Salient. An Organ of Student Opinion at Victoria College, Wellington, N.Z. Vol. 9, No. 4 April 17, 1946
The Caxton Press must be developing quite an exotic garden. Its books, sown in the rich soil of modern printing, by gardeners willing to see what will grow, make a pretty array. Now the Caxton has produced a primrose: Dennis Glover's "Summer Flowers."
In eight light, easy poems "Summer Flowers" is a pleasant story of a love that came, and went, apparently as easily and as lightly as the poems themselves. Glover has done what James Joyce could not do as well in "Chamber Music." Glover's superior achievement in this kind of verse is because he is a more developed human than Joyce was. By letting all his parts be equally expressive Glover does not concentrate his energies at one particular part—at the brain, or just as bad, at the emotions.
Not one of the poems in "Summer Flowers" can be extracted as the best—apart from discussions of technique—for each is an episode in a merry serial. Perhaps it seems merry owing to Glover's underlying mood of goodhearted vanity that hides any deeper feelings he may have had during the serial.
Yet, we are still in the generations nurtured on the big creators of the Renaissance and after, no matter how much they are now being diffused in popular folk culture. In this light "Summer Flowers" is another work of another "little" poet. To-day there are many Glovers about, from Eliots to Masons, all involved pottering around with egocentricic interpretations of life. They cannot help it because history has taken the stuffing out of them. In an era of transition they either whittle away the time with things of the moment, or they explore for the meaning behind all moments, before returning stability gets them into the illusion of certainty.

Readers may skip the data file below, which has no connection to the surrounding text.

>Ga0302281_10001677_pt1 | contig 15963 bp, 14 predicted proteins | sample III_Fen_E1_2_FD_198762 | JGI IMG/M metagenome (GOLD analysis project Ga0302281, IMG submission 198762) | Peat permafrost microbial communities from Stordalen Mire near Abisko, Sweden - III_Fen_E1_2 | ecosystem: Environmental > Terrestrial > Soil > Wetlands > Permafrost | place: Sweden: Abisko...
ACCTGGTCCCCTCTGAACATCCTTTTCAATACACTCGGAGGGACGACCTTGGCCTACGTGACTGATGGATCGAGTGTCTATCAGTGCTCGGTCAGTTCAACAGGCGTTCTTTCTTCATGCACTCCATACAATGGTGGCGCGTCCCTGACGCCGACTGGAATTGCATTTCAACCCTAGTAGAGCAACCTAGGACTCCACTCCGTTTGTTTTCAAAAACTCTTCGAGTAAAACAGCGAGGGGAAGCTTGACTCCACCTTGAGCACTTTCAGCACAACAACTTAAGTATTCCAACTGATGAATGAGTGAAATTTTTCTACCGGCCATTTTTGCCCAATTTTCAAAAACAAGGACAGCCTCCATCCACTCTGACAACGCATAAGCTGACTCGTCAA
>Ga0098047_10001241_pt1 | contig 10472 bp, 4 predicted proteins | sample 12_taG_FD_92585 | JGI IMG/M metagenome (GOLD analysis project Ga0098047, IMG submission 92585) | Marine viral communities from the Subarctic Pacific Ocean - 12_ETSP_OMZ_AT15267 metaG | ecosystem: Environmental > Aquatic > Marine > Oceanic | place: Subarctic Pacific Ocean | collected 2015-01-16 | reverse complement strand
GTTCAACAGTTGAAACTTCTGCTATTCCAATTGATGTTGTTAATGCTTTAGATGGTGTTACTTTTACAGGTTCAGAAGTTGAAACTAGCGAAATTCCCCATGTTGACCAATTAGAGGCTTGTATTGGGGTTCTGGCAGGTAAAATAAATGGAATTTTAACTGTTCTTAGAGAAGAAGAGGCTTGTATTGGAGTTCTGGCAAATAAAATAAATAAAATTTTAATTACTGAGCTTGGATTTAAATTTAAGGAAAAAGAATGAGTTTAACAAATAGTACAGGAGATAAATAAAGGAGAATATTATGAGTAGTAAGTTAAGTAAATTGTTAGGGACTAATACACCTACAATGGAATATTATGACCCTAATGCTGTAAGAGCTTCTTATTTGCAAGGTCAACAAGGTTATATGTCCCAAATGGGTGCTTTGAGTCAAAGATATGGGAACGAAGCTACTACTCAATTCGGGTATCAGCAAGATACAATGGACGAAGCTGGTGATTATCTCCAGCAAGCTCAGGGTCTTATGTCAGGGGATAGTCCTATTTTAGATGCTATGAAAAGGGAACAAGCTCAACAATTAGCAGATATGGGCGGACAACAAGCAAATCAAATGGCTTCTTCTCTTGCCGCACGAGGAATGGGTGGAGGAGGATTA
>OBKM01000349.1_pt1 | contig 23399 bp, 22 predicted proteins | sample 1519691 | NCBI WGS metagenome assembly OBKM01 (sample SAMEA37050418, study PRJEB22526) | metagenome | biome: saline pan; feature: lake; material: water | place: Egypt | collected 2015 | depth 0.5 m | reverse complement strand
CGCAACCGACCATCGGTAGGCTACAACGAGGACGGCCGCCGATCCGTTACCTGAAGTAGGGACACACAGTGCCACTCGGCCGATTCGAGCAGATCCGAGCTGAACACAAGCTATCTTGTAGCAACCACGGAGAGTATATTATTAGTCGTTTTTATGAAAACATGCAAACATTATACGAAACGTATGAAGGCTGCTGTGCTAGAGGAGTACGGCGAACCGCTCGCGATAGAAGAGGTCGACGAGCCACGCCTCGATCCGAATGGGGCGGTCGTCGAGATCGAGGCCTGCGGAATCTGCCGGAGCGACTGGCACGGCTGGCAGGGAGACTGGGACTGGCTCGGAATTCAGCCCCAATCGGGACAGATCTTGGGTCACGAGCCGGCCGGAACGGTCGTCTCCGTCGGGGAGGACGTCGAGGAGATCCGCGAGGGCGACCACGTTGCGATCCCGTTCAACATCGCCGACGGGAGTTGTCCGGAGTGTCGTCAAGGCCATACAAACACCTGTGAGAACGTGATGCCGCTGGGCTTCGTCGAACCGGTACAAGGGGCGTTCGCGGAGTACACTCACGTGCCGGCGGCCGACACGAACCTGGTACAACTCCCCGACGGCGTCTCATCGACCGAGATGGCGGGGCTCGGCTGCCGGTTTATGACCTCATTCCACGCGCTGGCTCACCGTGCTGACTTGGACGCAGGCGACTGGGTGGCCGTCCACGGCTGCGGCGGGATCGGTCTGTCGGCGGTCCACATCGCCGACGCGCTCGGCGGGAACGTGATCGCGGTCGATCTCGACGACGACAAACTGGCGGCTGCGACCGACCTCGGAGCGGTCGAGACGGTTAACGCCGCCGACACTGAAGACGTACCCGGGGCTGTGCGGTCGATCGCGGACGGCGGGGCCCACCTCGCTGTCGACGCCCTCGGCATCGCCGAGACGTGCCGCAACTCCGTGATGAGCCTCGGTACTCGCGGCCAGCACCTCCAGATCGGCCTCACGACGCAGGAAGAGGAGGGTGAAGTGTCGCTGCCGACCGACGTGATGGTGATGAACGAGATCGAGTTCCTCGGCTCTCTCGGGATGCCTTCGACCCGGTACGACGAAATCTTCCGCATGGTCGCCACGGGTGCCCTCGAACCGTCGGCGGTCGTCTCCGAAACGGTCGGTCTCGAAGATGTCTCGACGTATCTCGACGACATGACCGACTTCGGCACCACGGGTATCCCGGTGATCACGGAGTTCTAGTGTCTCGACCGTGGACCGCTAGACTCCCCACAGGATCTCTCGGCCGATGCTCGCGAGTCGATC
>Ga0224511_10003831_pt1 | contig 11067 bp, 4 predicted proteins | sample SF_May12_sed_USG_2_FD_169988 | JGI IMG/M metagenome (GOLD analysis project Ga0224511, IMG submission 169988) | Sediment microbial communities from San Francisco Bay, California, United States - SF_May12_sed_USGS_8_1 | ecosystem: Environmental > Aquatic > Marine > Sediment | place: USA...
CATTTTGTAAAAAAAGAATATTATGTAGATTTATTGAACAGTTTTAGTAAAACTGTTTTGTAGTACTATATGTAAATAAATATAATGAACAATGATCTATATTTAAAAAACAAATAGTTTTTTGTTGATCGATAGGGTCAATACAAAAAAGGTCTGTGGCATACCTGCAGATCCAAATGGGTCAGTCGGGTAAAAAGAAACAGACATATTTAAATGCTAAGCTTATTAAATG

Though not an open expression of this, "Summer Flowers" in another victim of the old cry of "loss of values"; a moan silly and blind from wars and depressions, forgetting that the values that matter exist independently of those events and art, science or other vogues.
Glover has concerned himself with a fundamental of life—affection—but he deals with it in Herrlck's manner, exhibiting himself in the current conflict. The poems have a range from the traditional universal poetic love images to images concerning cigarettes, beer, and oysters, and all the time with some selfishness.
My love has called me darling.
(The girl must be ill)
To bring "Summer Flowers" into the light beyond its own is not to belittle the work. Glover is with the rest of us at the same wailing wall: Poor Life! Poor Love! Poor Poetry!
Evidently the time has come in which poetry cannot leave concentrating on the immediate personal, social, poetic, or on oysters. Prose now seeks the essence of things. In Aldous Huxley, by exploring what is beyond time and space, in Arthur Koestler, by exploring what is in time and space.